Local shipbuilder’s woes show absurdity of Jones Act

Do you love old buildings? The details and craftsmanship from years past can be impressive, but conditions vary widely. Buildings that are well-maintained and updated can stand for centuries, but some are so old and creaky that they’re beyond saving.

Laws are like that too. A law’s foundation can last a long time, if legislators take care to update it as circumstances change. If not, many become irrelevant or, worse, counterproductive.

Counterproductive is a good way to describe the Jones Act, the 1920 federal law that hyper-regulates so much about our maritime industries. It’s a protectionist law, and like so many protectionist efforts, the downsides grow ever more absurd with time.

To whit: The situation a local shipbuilder, which was trying to comply with the Jones Act, and its local customer find themselves in. I could hardly believe what I read in the Seattle Times:

The largest, most modern American-made trawler built in nearly three decades may be barred from fishing in U.S. waters, with financial repercussions to its local builder and buyer “so draconian that neither company may survive.”

That’s the scenario painted by the law firm that Anacortes shipyard Dakota Creek Industries has hired to seek a rare waiver from a century-old law called the Jones Act, which they acknowledge wasn’t properly followed when the shipyard began building the state-of-the art, $75 million vessel America’s Finest.

The shipyard’s mistake — using too much foreign steel that was modified before coming into the U.S. — could mean the advanced ship must be sold abroad at a big loss.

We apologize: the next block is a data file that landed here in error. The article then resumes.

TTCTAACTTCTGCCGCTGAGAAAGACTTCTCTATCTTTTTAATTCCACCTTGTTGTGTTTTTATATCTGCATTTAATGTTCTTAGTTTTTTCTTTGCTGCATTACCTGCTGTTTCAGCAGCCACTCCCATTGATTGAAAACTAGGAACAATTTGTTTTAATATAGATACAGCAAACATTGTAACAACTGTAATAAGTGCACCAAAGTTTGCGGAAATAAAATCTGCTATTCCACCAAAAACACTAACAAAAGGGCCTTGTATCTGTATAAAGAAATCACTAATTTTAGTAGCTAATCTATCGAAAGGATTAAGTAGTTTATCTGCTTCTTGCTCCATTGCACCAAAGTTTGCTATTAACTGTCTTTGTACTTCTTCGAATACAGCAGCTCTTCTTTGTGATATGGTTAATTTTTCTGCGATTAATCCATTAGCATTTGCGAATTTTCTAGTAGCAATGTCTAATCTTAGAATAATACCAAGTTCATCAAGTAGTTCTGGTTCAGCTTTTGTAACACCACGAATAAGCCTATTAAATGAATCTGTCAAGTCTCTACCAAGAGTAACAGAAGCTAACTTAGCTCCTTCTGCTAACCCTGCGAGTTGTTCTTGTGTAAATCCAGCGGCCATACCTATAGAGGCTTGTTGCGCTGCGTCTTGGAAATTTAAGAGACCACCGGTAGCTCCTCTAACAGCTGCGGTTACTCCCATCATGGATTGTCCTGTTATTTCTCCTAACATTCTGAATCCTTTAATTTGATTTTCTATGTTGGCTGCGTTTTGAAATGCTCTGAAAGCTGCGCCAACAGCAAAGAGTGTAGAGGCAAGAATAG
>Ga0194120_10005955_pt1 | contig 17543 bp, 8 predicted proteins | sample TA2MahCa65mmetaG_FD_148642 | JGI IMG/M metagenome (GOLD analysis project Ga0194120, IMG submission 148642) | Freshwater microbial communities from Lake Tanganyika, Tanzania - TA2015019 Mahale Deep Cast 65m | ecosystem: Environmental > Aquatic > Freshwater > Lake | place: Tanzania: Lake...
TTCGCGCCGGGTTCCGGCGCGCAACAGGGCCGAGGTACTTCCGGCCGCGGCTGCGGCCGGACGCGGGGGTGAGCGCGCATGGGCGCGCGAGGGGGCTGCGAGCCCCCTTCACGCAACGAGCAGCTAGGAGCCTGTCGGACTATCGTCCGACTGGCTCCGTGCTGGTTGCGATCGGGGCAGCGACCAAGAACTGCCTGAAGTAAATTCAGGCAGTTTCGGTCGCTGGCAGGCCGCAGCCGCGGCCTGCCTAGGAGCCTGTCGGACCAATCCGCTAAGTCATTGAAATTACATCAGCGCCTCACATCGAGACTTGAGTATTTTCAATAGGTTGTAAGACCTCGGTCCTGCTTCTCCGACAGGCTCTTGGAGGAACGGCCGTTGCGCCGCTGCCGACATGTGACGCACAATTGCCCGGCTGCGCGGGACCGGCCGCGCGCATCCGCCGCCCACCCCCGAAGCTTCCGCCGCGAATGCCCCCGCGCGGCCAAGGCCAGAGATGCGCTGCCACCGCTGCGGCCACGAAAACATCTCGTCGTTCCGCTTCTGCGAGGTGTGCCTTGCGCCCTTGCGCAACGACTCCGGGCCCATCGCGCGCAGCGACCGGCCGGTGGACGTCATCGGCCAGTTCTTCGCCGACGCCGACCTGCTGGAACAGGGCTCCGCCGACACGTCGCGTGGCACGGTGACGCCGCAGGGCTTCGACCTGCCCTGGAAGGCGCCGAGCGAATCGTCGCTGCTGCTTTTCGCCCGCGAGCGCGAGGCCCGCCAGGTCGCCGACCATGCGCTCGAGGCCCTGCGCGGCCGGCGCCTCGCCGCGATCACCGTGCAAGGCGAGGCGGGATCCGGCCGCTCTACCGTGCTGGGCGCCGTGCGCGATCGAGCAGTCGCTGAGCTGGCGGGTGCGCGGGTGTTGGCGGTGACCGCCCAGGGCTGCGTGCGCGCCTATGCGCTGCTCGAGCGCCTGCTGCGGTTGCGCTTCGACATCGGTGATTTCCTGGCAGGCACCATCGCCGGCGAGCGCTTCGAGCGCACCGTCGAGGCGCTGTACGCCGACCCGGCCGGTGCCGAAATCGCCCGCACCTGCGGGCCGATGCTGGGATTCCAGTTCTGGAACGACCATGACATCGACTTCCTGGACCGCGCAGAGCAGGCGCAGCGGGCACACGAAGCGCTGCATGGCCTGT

The situation puts 500 jobs at risk. And what was the great offense committed by Dakota Creek Industries, the Anacortes shipbuilder? 10% of the ship is allowed to be made of foreign components, but for the most part those components can’t be worked on by foreign workers.

If more than 1.5% of the ship by weight is “touched” by a foreign worker, it can’t be U.S.- flagged and can’t fish in American waters. “A foreign worker drilling a single hole, or making a single bend on a 2-ton steel plate will automatically disqualify the entire weight of that plate,” an attorney for Dakota Creek explained. Some of the new ship’s hull parts were cut and bent in the Netherlands, putting the ship over the 1.5% threshold.

Why is the foreign content measured by weight and not, say, value? You’ll have to ask a 1920 congressman. Why is 1.5% set as the threshold? Well, why not 1.5%? This is a protectionist law, questionable and arbitrary go with the territory.

Imagine if Boeing had to build airplanes this way, or if PACCAR had to build Peterbilts like this. More than 1.5% of a truck’s weight is “foreign”? It can’t drive on our roads. What silliness. Our other manufacturers don’t face these incredibly constraining rules.

If Dakota Creek does not receive a Jones Act exemption, the trawler will have to be sold abroad at a huge loss. That would sink the shipbuilder and its customer and cost in-state jobs.